A scientist working on an important new invention which will protect Allied shipping from U-boat torpedoes has been assigned Secret Service security protection. Amazingly, despite the fact that his laboratory and experiments are located on the upper floor of his Washington mansion, he decides to host a cocktail party for friends on the first floor. Even though several of his guests are foreign nationals with shadowy pasts, he refuses to allow his bodyguards to attend because their presence might offend them. When he is killed by unknown means before joining them, the resultant summary investigation includes Honolulu detective Charlie Chan and children Tommy and Iris, later joined by Birmingham Brown, the chauffeur of one of the guests. When a preliminary autopsy reveals the scientist was electrocuted, Charlie and his associates must decide which of the suspects and red herrings is the guilty party. Written by
Gabe Taverney (email@example.com)
A house full of guests is the setting for this mystery story, wherein a scientist is murdered. Charlie Chan (Sidney Toler) investigates, along with his two irksome kids. The wonderful Mantan Moreland plays a bug-eyed Birmingham Brown, a role inserted presumably to add comic relief.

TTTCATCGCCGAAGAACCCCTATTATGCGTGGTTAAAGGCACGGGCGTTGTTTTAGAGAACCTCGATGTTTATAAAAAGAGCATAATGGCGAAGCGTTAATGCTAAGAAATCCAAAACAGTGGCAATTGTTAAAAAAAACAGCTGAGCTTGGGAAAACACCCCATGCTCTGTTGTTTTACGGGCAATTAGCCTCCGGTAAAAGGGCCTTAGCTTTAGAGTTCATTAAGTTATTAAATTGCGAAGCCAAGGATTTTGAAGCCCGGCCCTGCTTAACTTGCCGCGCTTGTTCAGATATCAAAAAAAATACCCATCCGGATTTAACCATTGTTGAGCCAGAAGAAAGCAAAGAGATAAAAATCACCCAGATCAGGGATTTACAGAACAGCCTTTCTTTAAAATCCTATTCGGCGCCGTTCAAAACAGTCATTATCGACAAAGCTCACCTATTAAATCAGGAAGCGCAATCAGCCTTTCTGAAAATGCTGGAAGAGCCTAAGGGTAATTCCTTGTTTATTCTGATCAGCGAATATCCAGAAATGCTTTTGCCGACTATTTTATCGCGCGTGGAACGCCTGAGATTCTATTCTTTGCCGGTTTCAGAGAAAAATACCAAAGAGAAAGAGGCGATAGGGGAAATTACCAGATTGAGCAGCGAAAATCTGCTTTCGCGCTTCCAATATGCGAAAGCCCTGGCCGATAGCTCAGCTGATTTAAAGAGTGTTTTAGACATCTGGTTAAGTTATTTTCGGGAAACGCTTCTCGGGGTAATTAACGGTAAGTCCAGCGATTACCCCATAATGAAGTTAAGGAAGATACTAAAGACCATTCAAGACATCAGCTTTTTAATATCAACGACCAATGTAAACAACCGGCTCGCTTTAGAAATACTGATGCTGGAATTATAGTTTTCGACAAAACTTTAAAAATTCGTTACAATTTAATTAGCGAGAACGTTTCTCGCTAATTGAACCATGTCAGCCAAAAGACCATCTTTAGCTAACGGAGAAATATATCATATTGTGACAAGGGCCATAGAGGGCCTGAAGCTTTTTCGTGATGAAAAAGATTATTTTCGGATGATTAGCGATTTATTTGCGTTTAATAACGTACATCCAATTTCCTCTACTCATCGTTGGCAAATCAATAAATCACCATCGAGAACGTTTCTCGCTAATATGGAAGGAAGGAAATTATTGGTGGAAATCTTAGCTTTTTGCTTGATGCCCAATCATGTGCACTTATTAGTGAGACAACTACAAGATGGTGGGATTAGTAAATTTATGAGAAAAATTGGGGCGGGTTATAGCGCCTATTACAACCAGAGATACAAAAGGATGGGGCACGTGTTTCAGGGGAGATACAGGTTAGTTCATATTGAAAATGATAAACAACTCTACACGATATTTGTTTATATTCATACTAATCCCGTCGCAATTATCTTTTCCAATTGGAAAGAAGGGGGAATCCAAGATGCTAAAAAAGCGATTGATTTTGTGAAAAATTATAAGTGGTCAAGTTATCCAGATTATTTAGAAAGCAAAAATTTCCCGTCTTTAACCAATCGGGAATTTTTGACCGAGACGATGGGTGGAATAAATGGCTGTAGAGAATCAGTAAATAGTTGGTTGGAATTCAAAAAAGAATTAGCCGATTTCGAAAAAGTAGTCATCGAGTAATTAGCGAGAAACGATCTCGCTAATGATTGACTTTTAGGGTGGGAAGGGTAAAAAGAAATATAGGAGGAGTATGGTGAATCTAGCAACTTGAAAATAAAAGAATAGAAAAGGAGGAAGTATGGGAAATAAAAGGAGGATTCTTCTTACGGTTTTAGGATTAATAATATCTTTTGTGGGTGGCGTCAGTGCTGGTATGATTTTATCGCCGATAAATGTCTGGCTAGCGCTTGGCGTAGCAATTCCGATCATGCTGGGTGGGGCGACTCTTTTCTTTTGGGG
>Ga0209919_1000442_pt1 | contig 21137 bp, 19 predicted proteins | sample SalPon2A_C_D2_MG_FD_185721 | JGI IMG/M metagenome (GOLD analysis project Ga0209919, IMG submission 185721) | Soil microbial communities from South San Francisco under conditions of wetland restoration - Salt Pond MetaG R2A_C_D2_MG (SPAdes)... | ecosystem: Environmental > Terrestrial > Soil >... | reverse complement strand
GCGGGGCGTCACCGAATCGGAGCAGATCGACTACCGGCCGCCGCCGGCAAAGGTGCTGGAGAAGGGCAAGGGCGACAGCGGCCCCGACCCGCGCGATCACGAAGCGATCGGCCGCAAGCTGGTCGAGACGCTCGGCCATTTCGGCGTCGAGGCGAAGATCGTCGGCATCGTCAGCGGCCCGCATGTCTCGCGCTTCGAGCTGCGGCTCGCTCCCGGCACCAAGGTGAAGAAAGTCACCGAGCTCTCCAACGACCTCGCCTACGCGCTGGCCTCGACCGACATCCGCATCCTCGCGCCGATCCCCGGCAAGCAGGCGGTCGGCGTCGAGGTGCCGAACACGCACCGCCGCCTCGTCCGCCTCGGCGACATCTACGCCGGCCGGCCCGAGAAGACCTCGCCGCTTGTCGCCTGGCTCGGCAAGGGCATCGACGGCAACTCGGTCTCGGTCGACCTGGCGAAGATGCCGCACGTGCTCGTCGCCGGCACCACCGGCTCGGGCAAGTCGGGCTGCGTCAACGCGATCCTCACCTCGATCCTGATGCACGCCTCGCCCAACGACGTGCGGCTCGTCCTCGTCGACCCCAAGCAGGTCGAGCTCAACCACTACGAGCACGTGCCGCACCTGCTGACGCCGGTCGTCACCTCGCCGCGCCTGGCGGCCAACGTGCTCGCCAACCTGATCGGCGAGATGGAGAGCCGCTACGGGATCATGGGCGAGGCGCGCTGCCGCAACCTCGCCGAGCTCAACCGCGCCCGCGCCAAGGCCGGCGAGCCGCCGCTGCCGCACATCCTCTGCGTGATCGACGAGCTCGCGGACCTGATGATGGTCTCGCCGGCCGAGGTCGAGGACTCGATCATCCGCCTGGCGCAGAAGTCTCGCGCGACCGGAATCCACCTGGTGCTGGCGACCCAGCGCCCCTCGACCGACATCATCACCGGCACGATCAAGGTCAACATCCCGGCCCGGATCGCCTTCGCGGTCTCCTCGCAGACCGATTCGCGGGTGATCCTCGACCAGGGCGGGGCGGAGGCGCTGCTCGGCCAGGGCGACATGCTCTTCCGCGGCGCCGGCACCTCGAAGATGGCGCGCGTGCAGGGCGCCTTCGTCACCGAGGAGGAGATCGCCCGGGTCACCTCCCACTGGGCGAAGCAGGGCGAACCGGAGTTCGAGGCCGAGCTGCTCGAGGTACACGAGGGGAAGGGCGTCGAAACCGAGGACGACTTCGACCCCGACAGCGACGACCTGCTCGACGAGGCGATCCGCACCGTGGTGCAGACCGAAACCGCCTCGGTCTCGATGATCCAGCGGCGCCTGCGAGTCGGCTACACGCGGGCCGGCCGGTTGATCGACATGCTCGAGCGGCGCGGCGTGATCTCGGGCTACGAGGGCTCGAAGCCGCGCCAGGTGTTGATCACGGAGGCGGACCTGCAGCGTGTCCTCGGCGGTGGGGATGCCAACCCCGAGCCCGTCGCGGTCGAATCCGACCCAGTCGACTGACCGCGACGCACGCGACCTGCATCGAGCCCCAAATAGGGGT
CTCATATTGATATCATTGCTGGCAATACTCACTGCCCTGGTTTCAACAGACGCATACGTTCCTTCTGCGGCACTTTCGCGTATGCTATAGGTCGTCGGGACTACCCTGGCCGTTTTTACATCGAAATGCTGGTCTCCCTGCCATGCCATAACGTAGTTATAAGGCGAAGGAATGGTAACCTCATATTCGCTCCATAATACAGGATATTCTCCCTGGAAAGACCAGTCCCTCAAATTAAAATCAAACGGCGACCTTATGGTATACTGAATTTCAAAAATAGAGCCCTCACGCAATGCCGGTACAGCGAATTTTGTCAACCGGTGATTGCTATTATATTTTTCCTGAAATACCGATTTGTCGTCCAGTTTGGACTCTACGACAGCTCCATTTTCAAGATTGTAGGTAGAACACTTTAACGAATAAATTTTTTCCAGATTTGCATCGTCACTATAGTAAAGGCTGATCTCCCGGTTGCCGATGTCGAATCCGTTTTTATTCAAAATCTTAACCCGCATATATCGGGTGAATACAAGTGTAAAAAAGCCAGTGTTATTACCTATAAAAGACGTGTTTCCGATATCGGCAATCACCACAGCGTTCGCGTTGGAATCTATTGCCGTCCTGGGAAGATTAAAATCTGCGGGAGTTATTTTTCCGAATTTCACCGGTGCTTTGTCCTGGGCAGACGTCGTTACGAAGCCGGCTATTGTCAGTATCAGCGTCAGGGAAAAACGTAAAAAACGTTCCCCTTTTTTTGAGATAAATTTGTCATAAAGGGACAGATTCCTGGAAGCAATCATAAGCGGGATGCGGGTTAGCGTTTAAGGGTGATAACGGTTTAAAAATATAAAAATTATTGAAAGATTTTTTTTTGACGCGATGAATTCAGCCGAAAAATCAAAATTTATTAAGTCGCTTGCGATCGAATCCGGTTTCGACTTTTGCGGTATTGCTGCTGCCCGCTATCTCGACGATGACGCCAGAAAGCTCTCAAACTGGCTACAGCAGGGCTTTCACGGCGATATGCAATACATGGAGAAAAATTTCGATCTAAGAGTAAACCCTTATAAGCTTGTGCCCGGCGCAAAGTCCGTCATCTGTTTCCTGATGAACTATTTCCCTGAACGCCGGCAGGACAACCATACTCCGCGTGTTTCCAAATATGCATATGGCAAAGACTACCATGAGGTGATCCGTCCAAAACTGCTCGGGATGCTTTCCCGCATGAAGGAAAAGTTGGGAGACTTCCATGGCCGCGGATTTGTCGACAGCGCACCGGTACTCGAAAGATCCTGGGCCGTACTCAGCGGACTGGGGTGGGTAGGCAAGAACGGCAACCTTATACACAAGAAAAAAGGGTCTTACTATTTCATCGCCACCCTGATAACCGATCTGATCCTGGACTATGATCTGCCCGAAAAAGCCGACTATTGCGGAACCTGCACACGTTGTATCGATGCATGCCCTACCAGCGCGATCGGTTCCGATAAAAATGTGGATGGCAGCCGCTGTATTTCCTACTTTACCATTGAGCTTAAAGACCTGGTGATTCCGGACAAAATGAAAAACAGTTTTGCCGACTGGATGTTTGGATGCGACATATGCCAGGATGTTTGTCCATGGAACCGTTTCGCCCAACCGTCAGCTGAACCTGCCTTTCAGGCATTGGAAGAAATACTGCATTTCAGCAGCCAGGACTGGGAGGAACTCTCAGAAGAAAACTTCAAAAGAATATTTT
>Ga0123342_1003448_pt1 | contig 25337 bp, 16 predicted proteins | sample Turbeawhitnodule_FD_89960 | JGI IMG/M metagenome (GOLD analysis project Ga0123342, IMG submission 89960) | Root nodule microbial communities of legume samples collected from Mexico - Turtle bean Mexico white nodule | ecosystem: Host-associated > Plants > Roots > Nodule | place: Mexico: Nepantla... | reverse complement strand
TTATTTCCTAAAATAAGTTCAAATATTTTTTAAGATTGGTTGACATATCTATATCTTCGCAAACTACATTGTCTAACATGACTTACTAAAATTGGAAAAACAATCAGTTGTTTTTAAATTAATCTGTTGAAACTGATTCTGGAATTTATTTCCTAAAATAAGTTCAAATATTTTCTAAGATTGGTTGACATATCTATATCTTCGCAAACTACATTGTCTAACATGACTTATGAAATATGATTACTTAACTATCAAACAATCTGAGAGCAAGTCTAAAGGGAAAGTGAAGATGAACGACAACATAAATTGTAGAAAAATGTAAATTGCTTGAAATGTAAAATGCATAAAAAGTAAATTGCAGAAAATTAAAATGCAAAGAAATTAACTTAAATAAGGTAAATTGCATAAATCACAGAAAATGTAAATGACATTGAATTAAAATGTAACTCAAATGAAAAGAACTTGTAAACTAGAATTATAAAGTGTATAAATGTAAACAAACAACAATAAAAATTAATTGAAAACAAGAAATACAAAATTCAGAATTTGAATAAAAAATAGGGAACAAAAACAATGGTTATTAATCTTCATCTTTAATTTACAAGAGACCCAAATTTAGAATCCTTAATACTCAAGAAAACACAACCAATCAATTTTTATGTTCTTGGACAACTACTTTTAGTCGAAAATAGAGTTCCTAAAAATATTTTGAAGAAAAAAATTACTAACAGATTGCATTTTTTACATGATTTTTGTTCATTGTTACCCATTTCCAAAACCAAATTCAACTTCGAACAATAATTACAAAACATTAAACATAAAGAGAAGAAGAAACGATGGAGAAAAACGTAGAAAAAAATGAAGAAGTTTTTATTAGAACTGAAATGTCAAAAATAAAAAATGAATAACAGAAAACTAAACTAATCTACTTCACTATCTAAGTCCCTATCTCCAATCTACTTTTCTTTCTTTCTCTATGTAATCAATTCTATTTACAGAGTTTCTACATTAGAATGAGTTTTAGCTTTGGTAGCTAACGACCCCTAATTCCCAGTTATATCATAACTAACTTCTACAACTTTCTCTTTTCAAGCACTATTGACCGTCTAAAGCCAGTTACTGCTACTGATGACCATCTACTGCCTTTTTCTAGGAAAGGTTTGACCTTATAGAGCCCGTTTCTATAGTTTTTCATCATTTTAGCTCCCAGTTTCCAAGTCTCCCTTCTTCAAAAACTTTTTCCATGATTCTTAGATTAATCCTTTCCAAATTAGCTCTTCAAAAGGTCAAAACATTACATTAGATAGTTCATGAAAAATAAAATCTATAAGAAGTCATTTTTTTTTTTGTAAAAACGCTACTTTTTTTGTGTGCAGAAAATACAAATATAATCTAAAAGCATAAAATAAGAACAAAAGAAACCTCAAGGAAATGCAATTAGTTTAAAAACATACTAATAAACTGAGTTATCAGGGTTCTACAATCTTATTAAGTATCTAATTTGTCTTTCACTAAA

This sixty-three minute film contains about fifty minutes of story. The rest is filler, mostly in the film's first half. The story, about a secret WWII torpedo plan, is simple and direct. It's the kind of film I can envision as being typical for a 1940's Saturday afternoon matinée. There's a stage play quality to it, in that most of the scenes take place in three or four rooms. As with other films in the Chan series, the production design here is minimal and cheap looking. The emphasis is on the whodunit puzzle, but that's what counts most for murder mystery fans.
And the script does provide a good puzzle. The killer is camouflaged amid well thought out red herrings, in a way that makes solving the puzzle not real easy.
For Charlie Chan fans, this is one of the better mysteries in the Monogram series. For everyone else, the film has little or nothing to offer.
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